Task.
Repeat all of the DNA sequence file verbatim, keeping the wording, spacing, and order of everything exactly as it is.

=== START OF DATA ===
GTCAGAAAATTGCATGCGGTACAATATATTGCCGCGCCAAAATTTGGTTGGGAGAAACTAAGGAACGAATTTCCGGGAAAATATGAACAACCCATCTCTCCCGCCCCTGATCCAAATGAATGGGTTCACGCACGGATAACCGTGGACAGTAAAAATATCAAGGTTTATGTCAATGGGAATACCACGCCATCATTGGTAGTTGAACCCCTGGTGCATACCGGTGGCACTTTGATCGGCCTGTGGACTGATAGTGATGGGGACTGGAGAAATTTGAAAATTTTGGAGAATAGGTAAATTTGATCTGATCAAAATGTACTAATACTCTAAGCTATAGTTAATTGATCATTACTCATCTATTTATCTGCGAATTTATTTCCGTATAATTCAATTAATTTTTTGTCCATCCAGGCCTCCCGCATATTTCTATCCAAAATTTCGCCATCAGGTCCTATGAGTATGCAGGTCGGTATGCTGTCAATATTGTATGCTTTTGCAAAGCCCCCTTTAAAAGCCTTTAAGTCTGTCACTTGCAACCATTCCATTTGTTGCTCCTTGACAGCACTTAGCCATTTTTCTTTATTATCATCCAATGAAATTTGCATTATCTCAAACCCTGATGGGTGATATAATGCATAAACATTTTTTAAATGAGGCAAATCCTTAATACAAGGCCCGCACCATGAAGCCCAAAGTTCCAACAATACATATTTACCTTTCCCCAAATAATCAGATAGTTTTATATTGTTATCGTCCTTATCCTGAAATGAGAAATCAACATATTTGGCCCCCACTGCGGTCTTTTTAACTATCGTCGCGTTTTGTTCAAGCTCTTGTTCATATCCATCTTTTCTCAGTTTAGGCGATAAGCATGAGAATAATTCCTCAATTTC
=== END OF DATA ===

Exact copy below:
GTCAGAAAATTGCATGCGGTACAATATATTGCCGCGCCAAAATTTGGTTGGGAGAAACTAAGGAACGAATTTCCGGGAAAATATGAACAACCCATCTCTCCCGCCCCTGATCCAAATGAATGGGTTCACGCACGGATAACCGTGGACAGTAAAAATATCAAGGTTTATGTCAATGGGAATACCACGCCATCATTGGTAGTTGAACCCCTGGTGCATACCGGTGGCACTTTGATCGGCCTGTGGACTGATAGTGATGGGGACTGGAGAAATTTGAAAATTTTGGAGAATAGGTAAATTTGATCTGATCAAAATGTACTAATACTCTAAGCTATAGTTAATTGATCATTACTCATCTATTTATCTGCGAATTTATTTCCGTATAATTCAATTAATTTTTTGTCCATCCAGGCCTCCCGCATATTTCTATCCAAAATTTCGCCATCAGGTCCTATGAGTATGCAGGTCGGTATGCTGTCAATATTGTATGCTTTTGCAAAGCCCCCTTTAAAAGCCTTTAAGTCTGTCACTTGCAACCATTCCATTTGTTGCTCCTTGACAGCACTTAGCCATTTTTCTTTATTATCATCCAATGAAATTTGCATTATCTCAAACCCTGATGGGTGATATAATGCATAAACATTTTTTAAATGAGGCAAATCCTTAATACAAGGCCCGCACCATGAAGCCCAAAGTTCCAACAATACATATTTACCTTTCCCCAAATAATCAGATAGTTTTATATTGTTATCGTCCTTATCCTGAAATGAGAAATCAACATATTTGGCCCCCACTGCGGTCTTTTTAACTATCGTCGCGTTTTGTTCAAGCTCTTGTTCATATCCATCTTTTCTCAGTTTAGGCGATAAGCATGAGAATAATTCCTCAATTTC